<!–NAIROBI, KENYA: JUNE 1, 2015 – Sweetpotato Breeders from 12 African countries will meet in Colline Hotel, Mukono, Uganda between June 2-5 2015 for the this 14th Annual Sweetpotato Breeders’ Meeting.–>


In this second meeting to be held in Uganda, the Sweetpotato Speed Breeders will discuss progress and challenges faced in improving sweetpotato breeds. The meeting will be officially opened by the Director General of the National Agricultural Research Organization (NARO), Dr. Ambrose Agona. The event features 20 plenary presentations and a field trip to Namulonge field site, where participants will engage in an on-farm trail field practical.

This 14th annual meeting is jointly organized by the International Potato Centre (CIP) and North Carolina State University as part of the Swetpotato Action for Security and Health in Africa (SASHA) project and the Genomic Tools for Sweetpotato Improvement (GT4SP) Project activities. It also invites national program sweetpotato breeders supported by the Alliance for a Green Revolution in Africa (AGRA).

Sweetpotato is the third most important food crop in East Africa in terms of production and the fourth most important in Southern Africa. Sweetpotato is also an important source of income for small scale farmers through sale of storage roots, vines and processed products in rural and urban markets, and for animal feed.  As in other parts of SSA, sweetpotato in Uganda is predominantly grown by poor smallholder farmers, especially women.  In 2009, the Sweetpotato for Profit and Health Initiative was launched in Uganda by CIP and over 26 partners with the ambitious goal of improving the lives of 10 million African households by 2020 through the diversified use of improved sweetpotato varieties.

Robert Mwanga, CIP’s regional sweetpotato breeder for East and Central Africa, noted the great progress being made by the regions breeders: “Already since the launch of the Sweetpotato for Profit and Health Initiative in 2009, nine SSA countries have released 46 new sweetpotato varieties, 37 of which are orange-fleshed.” For a catalogue with details on each, refer to www.sweetpotatoknolwedge.org.


However, sweetpotato production faces many challenges, such as devastating sweetpotato weevils, virus infections and the ravages of long dry spells. There is a lack of reliable markets for sweetpotato in many areas where sweetpotato is produced, and a growing range of consumer preferences challenges breeders to produce varieties that have specific qualities as well as being resistant to diseases and other environmental constraints.   Sweetpotato breeders in Africa therefore still have a lot to do to address these challenges.

This meeting marks the first time the Sweetpotato Speed Breeders will be joined by participants from the new Sweetpotato Genomic Tools for Sweetpotato Improvement Project. The genomics team has come at the right time to develop genomic tools to solve some of these major bottlenecks and to accelerate sweetpotato breeding.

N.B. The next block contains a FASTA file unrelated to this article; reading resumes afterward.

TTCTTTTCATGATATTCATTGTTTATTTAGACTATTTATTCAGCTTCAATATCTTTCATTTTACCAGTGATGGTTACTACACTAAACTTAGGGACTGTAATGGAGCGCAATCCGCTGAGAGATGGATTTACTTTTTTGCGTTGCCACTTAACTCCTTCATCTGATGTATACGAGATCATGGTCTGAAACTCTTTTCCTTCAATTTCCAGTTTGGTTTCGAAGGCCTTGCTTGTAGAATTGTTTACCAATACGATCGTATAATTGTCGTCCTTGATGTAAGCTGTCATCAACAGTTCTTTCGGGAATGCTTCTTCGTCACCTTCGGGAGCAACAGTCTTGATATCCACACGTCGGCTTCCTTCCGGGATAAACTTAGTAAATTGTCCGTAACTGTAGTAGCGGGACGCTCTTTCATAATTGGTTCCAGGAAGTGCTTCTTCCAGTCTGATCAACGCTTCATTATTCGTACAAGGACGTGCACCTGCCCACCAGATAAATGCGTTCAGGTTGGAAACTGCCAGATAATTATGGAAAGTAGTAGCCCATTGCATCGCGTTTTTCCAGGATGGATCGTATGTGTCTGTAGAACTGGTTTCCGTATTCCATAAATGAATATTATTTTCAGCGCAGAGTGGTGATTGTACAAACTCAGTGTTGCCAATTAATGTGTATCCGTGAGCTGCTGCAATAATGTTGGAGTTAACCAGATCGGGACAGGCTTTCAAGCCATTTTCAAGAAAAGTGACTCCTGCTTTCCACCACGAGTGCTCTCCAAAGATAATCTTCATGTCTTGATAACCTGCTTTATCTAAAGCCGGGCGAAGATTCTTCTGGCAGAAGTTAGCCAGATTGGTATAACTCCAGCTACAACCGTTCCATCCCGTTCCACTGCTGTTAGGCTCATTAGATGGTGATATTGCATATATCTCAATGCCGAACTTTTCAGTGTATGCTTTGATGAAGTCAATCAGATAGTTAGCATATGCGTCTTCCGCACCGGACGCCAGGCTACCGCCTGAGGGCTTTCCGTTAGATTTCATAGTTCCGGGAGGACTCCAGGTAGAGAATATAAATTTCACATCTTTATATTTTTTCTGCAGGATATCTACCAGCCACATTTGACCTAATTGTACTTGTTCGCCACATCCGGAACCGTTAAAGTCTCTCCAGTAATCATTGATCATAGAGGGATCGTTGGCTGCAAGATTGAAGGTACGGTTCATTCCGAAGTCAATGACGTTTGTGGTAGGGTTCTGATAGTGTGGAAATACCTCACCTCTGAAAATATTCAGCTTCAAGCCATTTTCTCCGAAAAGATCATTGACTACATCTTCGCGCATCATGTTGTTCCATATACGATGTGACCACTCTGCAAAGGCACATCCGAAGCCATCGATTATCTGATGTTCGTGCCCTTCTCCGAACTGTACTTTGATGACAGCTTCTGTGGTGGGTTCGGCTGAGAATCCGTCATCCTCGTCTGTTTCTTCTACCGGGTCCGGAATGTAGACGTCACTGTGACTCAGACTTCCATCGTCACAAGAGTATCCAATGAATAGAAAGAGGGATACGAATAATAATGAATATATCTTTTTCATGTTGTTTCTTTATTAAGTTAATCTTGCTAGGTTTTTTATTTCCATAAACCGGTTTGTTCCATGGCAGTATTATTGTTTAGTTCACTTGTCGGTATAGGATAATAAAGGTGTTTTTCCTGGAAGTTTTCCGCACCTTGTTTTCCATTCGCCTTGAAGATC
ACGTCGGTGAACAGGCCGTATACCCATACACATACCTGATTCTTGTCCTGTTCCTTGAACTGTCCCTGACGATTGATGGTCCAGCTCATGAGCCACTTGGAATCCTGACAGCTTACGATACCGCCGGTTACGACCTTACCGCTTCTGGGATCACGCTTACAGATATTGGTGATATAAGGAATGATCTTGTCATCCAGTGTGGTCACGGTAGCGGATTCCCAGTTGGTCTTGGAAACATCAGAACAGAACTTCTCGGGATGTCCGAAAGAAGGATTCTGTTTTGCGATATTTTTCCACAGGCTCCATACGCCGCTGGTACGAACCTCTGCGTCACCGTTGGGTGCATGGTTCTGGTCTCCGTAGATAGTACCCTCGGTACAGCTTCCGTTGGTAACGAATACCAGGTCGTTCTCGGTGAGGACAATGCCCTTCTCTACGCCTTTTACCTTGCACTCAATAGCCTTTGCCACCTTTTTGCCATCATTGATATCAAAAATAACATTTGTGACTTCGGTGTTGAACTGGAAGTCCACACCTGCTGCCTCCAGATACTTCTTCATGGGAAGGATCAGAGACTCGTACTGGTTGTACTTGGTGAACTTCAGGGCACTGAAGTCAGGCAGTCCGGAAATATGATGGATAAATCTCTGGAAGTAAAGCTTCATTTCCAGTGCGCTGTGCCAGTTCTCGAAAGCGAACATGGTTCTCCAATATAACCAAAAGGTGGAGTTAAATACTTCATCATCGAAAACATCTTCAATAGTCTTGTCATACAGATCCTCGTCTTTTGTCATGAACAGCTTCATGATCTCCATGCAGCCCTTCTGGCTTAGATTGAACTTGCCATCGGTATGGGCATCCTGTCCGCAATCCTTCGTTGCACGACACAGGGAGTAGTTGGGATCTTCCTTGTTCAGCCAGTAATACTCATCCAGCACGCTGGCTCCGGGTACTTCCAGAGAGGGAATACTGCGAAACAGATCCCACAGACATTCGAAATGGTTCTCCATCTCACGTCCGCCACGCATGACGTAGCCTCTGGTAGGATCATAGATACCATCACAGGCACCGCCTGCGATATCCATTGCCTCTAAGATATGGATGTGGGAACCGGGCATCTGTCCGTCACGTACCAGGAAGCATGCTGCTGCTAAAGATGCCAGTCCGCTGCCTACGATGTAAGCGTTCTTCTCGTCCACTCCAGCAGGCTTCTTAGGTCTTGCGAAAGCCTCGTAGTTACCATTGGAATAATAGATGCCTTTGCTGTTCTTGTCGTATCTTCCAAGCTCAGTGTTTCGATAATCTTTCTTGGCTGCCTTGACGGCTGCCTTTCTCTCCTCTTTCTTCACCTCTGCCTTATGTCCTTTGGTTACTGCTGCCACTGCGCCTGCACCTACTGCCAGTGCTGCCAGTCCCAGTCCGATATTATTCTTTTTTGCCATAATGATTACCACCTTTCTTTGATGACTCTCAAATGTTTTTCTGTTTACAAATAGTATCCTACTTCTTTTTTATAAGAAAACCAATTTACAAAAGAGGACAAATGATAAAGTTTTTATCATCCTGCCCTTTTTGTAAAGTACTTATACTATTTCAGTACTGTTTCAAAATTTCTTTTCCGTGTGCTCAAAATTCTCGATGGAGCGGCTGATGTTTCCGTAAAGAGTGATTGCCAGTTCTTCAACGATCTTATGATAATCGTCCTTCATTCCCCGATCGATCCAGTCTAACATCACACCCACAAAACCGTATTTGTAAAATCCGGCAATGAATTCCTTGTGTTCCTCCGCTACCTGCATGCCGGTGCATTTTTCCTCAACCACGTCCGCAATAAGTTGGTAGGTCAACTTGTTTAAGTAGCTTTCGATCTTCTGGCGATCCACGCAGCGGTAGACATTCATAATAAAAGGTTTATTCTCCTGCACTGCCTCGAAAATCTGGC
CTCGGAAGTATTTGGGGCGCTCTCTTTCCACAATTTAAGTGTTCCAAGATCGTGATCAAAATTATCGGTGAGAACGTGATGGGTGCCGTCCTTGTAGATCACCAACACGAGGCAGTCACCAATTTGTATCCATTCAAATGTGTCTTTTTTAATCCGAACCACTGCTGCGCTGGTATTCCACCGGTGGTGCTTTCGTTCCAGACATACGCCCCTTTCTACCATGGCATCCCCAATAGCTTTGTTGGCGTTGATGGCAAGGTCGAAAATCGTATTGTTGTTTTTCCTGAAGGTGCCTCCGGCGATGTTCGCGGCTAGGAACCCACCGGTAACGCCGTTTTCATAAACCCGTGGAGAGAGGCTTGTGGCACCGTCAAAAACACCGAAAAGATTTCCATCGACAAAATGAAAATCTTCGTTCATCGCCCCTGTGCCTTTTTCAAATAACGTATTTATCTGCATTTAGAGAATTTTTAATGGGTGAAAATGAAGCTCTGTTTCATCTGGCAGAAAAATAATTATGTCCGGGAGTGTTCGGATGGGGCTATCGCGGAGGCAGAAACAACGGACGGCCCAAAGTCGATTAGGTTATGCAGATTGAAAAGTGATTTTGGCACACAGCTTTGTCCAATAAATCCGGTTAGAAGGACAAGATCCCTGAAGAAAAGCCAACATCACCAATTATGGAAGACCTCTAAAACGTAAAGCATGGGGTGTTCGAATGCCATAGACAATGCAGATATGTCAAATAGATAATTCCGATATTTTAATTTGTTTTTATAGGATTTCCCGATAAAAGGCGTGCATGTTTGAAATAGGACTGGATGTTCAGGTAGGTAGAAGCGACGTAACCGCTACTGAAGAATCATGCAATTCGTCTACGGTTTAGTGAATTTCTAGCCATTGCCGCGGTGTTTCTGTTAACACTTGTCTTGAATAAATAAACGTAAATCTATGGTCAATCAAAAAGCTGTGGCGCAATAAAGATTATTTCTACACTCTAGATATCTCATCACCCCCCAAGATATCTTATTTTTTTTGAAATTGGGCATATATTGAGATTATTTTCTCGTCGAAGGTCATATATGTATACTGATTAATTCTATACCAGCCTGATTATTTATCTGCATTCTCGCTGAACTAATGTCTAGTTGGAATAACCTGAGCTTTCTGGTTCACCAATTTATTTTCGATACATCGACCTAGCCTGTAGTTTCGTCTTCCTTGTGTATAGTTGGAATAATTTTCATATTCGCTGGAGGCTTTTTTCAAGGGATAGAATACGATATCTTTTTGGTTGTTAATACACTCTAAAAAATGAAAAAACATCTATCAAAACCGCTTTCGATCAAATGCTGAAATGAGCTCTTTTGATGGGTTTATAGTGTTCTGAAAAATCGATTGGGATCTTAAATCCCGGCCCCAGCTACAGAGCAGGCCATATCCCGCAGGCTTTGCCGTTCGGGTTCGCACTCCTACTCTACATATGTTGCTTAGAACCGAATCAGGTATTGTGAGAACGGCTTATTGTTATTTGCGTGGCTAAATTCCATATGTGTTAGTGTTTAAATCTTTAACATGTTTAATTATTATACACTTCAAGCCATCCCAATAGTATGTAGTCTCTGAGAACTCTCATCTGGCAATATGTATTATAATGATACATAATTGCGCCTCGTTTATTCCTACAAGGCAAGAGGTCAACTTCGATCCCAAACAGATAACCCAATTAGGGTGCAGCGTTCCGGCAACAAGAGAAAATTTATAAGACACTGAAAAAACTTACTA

Speaking about the breeding work done by the Sweetpotato Speed Breeders, the Dr. Ambrose Agona, the Director General of NARO says, “The breeding component, of which you are all part, includes developing efficient population improvement programs at a sub‐regional level in SSA as well as participatory varietal selection at the national level. This approach enables rapid ongoing development of new varieties to contribute to improved farmer incomes and to deliver nutritional benefits to consumers, especially women and children.”

For more information contact:

Robert Mwanga: R.Mwanga@cgiar.org




This 14th annual meeting is jointly organized by the International Potato Centre (CIP) as part of the Swetpotato Action for Security and Health in Africa (SASHA) project, the Genomic Tools for Sweetpotato Improvement (GT4SP) Project activity, and also invites Alliance for a Green Revolution in Africa (AGRA) funded national program sweetpotato breeders. Besides other activities, the GT4SP project will be involved in training of the sub-Saharan Africa sweetpotato breeding community in genomics and marker-assisted breeding (MAB) in collaboration with the SASHA Project, both funded by the Bill and Melinda Gates Foundation.

The Sweetpotato for Profit and Health Initiative is a ten-year multi-donor, multi-partner effort led by the International Potato Center that seeks to reduce child malnutrition and improve smallholder incomes through the effective production and diversified use of sweetpotato.  The SPHI is expected to improve the lives of 10 million Africa n households by 2020 in 17 target countries.

The International Potato Center (known by its Spanish acronym CIP) is a research-for-development organization with a focus on potato, sweetpotato and Andean roots and tubers. CIP is dedicated to delivering sustainable science-based solutions to the pressing world issues of hunger, poverty, gender equity, climate change, and the preservation of our Earth’s fragile biodiversity and natural resources.

CGIAR is a global agricultural research partnership for a food secure future. Its science is carried out by the 15 research centers who are members of the CGIAR Consortium in collaboration with hundreds of partner organizations. http://www.cgiar.org/